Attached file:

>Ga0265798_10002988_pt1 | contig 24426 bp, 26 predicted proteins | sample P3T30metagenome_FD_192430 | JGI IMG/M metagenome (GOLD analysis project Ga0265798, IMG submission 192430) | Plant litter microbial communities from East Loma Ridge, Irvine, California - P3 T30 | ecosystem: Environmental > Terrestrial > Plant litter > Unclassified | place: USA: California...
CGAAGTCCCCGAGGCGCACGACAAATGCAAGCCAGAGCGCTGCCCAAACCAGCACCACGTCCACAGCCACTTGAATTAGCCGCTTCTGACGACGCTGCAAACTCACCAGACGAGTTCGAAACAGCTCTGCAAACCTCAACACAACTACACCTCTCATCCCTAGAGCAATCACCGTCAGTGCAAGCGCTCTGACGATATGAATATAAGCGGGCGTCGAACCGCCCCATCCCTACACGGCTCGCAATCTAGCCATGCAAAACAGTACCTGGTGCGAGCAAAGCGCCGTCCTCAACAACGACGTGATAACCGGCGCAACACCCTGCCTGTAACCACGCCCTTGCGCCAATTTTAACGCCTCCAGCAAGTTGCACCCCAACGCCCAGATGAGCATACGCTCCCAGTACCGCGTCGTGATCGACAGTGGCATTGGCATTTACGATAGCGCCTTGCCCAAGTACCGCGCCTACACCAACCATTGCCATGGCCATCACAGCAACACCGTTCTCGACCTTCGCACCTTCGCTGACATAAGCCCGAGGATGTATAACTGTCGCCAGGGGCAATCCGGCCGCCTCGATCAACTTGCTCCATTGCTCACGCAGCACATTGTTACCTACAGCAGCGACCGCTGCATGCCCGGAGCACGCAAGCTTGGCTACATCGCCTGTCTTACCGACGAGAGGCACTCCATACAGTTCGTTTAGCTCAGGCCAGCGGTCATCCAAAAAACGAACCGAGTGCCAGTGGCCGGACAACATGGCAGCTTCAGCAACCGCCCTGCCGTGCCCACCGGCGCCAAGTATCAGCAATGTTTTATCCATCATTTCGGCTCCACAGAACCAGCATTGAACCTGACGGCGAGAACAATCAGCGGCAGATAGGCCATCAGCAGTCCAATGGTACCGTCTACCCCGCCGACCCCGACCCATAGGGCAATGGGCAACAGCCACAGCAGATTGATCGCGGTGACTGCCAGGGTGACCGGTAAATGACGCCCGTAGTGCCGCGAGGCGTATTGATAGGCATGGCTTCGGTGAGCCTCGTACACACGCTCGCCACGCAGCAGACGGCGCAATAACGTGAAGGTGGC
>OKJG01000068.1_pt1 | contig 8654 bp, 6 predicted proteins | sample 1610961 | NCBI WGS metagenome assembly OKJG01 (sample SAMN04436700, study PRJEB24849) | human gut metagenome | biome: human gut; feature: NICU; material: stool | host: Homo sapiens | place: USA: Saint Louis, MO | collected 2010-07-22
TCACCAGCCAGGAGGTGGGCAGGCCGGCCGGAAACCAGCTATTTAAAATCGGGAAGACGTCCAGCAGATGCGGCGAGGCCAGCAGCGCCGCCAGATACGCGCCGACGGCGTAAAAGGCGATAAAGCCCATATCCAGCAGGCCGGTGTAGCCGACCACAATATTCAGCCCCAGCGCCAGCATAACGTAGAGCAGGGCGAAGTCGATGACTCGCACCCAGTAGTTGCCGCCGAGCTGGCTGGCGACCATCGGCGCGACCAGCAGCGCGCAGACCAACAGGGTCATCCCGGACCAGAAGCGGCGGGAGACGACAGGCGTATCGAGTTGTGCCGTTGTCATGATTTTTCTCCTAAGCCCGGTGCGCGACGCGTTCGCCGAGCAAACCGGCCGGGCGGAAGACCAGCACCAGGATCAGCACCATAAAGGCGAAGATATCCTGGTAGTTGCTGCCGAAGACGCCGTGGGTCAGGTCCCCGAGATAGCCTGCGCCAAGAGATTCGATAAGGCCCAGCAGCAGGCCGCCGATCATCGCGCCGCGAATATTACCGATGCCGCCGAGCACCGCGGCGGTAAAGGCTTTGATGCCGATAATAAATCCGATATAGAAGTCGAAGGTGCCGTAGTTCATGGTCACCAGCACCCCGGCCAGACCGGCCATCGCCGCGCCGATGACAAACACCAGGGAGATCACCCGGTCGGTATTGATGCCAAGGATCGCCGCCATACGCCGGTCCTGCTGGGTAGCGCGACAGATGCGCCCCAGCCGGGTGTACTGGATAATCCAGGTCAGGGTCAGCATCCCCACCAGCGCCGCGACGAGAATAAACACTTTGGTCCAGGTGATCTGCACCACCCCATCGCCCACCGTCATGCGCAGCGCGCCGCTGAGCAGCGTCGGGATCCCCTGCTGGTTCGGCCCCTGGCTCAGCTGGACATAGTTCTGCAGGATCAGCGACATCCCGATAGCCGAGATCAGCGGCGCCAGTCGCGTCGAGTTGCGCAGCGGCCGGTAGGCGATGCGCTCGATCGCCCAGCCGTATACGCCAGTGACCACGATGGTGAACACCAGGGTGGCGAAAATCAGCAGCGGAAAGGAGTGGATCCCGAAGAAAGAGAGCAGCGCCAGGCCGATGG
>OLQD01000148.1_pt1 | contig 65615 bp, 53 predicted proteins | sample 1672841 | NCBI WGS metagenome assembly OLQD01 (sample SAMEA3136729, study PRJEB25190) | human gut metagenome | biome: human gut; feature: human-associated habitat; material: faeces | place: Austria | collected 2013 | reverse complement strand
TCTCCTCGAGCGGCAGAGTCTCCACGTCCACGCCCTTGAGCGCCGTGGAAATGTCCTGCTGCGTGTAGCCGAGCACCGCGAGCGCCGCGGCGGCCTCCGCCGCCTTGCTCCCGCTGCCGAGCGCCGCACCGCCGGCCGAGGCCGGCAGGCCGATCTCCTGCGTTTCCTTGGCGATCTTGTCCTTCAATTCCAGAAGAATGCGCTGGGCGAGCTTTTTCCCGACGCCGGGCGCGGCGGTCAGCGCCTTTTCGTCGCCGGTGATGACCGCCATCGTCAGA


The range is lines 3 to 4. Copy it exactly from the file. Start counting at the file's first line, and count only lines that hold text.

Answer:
>OKJG01000068.1_pt1 | contig 8654 bp, 6 predicted proteins | sample 1610961 | NCBI WGS metagenome assembly OKJG01 (sample SAMN04436700, study PRJEB24849) | human gut metagenome | biome: human gut; feature: NICU; material: stool | host: Homo sapiens | place: USA: Saint Louis, MO | collected 2010-07-22
TCACCAGCCAGGAGGTGGGCAGGCCGGCCGGAAACCAGCTATTTAAAATCGGGAAGACGTCCAGCAGATGCGGCGAGGCCAGCAGCGCCGCCAGATACGCGCCGACGGCGTAAAAGGCGATAAAGCCCATATCCAGCAGGCCGGTGTAGCCGACCACAATATTCAGCCCCAGCGCCAGCATAACGTAGAGCAGGGCGAAGTCGATGACTCGCACCCAGTAGTTGCCGCCGAGCTGGCTGGCGACCATCGGCGCGACCAGCAGCGCGCAGACCAACAGGGTCATCCCGGACCAGAAGCGGCGGGAGACGACAGGCGTATCGAGTTGTGCCGTTGTCATGATTTTTCTCCTAAGCCCGGTGCGCGACGCGTTCGCCGAGCAAACCGGCCGGGCGGAAGACCAGCACCAGGATCAGCACCATAAAGGCGAAGATATCCTGGTAGTTGCTGCCGAAGACGCCGTGGGTCAGGTCCCCGAGATAGCCTGCGCCAAGAGATTCGATAAGGCCCAGCAGCAGGCCGCCGATCATCGCGCCGCGAATATTACCGATGCCGCCGAGCACCGCGGCGGTAAAGGCTTTGATGCCGATAATAAATCCGATATAGAAGTCGAAGGTGCCGTAGTTCATGGTCACCAGCACCCCGGCCAGACCGGCCATCGCCGCGCCGATGACAAACACCAGGGAGATCACCCGGTCGGTATTGATGCCAAGGATCGCCGCCATACGCCGGTCCTGCTGGGTAGCGCGACAGATGCGCCCCAGCCGGGTGTACTGGATAATCCAGGTCAGGGTCAGCATCCCCACCAGCGCCGCGACGAGAATAAACACTTTGGTCCAGGTGATCTGCACCACCCCATCGCCCACCGTCATGCGCAGCGCGCCGCTGAGCAGCGTCGGGATCCCCTGCTGGTTCGGCCCCTGGCTCAGCTGGACATAGTTCTGCAGGATCAGCGACATCCCGATAGCCGAGATCAGCGGCGCCAGTCGCGTCGAGTTGCGCAGCGGCCGGTAGGCGATGCGCTCGATCGCCCAGCCGTATACGCCAGTGACCACGATGGTGAACACCAGGGTGGCGAAAATCAGCAGCGGAAAGGAGTGGATCCCGAAGAAAGAGAGCAGCGCCAGGCCGATGG